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A Reference Letter That Wins Scholarships 

 May 28, 2020

By  Mobolaji Folorunso

Reference letters are VERY crucial components of different kinds of applications, from job applications, to applications for admissions and scholarship.

There’s a reason why.

And if you grasp why reference letters are very important, you’ll understand what it takes to secure a really strong reference letter for your Master’s admissions application and/or scholarship application.

And that is what this article will address.

How to secure a really strong reference letter.

You can also apply the lessons from this article to applications for scholarships/admission in other countries, apart from Sweden.

I’m sure by now, you understand that reference letters are usually required for Master’s admission applications in Sweden and the Swedish Institute Study Scholarship.

While not every university in Sweden asks for reference letters for applications to their Master’s programmes, a reference letter is one of the compulsory required documents for the Swedish Institute Scholarship.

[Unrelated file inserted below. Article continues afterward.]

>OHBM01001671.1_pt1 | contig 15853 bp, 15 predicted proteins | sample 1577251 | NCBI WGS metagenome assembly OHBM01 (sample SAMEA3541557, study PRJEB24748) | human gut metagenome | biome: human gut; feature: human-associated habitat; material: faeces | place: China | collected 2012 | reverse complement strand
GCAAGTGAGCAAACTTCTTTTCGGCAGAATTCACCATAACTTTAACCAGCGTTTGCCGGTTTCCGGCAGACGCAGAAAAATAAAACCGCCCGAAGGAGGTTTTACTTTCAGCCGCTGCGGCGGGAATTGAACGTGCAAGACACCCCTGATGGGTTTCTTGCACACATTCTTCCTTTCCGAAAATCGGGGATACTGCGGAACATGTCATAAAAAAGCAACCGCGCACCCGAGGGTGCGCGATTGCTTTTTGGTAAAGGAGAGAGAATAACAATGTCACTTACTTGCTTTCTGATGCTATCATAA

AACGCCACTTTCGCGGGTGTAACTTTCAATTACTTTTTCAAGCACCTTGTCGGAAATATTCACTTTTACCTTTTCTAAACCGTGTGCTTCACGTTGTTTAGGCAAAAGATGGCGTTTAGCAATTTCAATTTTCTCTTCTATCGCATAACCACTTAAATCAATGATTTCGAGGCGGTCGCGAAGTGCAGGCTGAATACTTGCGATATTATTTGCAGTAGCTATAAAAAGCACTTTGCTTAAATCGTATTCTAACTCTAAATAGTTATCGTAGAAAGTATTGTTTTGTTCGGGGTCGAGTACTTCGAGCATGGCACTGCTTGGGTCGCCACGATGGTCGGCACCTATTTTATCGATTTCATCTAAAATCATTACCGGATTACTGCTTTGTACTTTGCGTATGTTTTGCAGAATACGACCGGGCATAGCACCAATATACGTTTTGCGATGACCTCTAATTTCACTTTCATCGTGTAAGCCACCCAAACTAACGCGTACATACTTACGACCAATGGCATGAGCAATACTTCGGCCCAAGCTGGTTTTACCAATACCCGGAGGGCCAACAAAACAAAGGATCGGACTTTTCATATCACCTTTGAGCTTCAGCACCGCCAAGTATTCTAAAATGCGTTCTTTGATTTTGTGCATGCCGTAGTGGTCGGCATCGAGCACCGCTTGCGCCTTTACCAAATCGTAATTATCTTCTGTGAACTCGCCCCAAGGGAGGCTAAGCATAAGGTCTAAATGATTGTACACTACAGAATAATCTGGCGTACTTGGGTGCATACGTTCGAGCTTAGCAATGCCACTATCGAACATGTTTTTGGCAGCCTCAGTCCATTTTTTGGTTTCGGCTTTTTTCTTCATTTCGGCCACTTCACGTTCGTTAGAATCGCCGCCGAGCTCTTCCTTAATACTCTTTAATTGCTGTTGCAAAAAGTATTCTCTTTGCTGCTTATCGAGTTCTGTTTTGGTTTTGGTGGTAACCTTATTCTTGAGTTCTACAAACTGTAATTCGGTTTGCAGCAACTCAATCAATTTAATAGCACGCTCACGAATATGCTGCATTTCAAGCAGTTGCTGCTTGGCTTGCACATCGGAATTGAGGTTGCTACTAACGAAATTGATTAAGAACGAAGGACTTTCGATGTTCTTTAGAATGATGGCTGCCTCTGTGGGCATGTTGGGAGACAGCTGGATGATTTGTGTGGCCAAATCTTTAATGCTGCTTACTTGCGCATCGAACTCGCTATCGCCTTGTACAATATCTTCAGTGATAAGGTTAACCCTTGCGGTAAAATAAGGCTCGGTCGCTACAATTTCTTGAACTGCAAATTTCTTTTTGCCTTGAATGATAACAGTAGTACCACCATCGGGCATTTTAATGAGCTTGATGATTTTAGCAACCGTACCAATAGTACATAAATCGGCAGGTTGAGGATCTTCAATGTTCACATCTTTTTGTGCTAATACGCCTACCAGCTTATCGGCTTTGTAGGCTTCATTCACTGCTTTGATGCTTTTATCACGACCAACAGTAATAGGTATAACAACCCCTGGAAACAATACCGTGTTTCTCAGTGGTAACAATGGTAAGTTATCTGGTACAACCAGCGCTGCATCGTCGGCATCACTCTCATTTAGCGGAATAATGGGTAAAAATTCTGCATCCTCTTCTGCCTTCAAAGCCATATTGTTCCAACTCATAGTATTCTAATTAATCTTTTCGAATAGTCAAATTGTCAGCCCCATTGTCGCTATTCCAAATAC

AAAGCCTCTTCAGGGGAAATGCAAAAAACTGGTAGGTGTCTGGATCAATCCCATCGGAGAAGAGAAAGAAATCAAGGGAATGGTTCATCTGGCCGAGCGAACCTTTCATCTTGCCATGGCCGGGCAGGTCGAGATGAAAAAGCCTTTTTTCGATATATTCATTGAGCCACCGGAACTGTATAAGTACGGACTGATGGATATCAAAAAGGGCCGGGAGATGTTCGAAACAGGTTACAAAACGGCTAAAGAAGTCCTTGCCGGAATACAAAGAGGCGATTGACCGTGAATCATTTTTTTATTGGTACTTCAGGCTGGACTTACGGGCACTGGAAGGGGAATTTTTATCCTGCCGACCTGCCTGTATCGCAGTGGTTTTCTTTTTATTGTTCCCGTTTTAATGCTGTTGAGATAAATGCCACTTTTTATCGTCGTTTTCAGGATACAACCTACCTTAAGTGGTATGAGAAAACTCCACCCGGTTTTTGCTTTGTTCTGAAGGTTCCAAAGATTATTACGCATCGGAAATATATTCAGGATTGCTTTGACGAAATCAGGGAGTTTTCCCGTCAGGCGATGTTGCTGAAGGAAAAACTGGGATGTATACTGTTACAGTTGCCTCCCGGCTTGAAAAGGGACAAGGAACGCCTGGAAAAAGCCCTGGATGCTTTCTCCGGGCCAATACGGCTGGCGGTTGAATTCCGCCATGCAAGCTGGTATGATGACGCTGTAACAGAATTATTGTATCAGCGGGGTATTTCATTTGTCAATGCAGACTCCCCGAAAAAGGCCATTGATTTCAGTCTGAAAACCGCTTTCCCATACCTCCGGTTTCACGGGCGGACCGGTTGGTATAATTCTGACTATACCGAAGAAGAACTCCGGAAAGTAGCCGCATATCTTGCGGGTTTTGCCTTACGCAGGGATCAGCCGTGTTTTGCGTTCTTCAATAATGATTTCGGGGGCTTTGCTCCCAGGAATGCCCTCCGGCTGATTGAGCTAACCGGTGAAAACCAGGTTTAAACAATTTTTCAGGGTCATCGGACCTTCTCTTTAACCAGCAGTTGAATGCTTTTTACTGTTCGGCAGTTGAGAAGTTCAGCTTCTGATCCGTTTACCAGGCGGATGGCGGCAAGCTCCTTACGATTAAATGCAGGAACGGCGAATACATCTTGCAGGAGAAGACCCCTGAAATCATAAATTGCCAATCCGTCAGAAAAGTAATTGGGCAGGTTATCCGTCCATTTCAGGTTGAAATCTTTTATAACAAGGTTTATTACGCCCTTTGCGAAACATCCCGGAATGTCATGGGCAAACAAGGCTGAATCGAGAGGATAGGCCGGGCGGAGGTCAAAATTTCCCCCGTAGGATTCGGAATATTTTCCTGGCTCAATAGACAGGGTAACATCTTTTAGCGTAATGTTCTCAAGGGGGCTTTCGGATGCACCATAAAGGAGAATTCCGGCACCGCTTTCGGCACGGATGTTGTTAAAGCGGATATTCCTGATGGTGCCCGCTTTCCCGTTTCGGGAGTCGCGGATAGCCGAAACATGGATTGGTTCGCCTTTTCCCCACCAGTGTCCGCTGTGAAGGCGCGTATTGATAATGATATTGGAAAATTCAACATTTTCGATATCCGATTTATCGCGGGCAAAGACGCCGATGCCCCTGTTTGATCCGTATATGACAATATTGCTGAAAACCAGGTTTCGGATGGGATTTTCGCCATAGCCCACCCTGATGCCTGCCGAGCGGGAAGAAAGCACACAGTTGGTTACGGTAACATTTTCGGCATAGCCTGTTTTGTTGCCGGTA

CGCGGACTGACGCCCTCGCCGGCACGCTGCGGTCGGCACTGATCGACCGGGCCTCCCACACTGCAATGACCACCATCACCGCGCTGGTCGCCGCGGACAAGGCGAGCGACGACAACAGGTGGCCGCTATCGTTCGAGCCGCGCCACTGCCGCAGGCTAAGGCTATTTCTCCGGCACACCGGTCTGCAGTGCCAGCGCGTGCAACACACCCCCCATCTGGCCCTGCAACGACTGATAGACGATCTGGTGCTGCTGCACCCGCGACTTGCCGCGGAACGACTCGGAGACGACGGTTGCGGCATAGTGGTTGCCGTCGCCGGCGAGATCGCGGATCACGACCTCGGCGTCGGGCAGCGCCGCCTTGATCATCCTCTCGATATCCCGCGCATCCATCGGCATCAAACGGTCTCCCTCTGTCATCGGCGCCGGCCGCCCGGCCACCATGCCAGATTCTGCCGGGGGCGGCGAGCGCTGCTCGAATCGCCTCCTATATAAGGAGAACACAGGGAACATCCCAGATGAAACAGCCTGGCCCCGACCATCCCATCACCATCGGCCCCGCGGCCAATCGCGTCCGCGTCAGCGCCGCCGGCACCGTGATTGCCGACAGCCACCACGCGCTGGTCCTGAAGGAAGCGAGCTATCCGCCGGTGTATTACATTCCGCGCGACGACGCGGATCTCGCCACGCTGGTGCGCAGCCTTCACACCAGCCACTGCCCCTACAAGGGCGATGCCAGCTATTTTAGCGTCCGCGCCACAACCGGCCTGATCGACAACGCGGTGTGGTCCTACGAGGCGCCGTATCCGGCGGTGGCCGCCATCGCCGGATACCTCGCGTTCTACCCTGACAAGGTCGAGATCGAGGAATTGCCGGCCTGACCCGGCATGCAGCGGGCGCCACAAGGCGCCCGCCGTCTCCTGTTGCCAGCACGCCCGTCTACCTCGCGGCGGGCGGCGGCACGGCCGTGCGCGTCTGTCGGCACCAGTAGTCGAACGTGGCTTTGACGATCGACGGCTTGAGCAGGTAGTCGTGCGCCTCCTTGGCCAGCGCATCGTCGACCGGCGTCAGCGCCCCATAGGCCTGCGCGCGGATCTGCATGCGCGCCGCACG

Sometimes, a reference letter is called a recommendation letter, but it’s still the same thing.

So, what makes a strong reference letter?

1. The position/title of the referee
You know, sometimes you want to buy a product, but you’re not sure if the product is worth the price, if it’s of good quality or even if it’ll work.

But, when you see a TV advert of a popular celebrity like Wizkid, or Davido or Cristiano Ronaldo endorsing the product, what happens to your trust in the product?

Yeah, it goes up.

Now, you’re confident that the product is worth its price and it must be a quality product for these celebrities to put their reputation on the line for this product.

This is just how the world of reference letters work.

They want to give you a scholarship, but they don’t know you.

They want to select you for their Master’s programme, but they don’t know you.

You can say a lot of good and impressive things about your achievements, and yet, there’s still this idea in the minds of the selection committee members…”Could he/she be lying?”